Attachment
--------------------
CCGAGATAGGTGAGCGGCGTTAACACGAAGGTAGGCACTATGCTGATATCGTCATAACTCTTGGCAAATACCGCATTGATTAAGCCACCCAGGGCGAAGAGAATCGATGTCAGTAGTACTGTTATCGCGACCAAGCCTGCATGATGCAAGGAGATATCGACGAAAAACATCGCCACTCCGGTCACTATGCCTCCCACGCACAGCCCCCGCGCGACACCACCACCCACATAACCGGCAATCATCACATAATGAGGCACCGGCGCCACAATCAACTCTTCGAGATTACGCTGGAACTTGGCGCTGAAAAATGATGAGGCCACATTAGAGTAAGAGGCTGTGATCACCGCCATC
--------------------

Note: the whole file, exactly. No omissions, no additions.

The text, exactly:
CCGAGATAGGTGAGCGGCGTTAACACGAAGGTAGGCACTATGCTGATATCGTCATAACTCTTGGCAAATACCGCATTGATTAAGCCACCCAGGGCGAAGAGAATCGATGTCAGTAGTACTGTTATCGCGACCAAGCCTGCATGATGCAAGGAGATATCGACGAAAAACATCGCCACTCCGGTCACTATGCCTCCCACGCACAGCCCCCGCGCGACACCACCACCCACATAACCGGCAATCATCACATAATGAGGCACCGGCGCCACAATCAACTCTTCGAGATTACGCTGGAACTTGGCGCTGAAAAATGATGAGGCCACATTAGAGTAAGAGGCTGTGATCACCGCCATC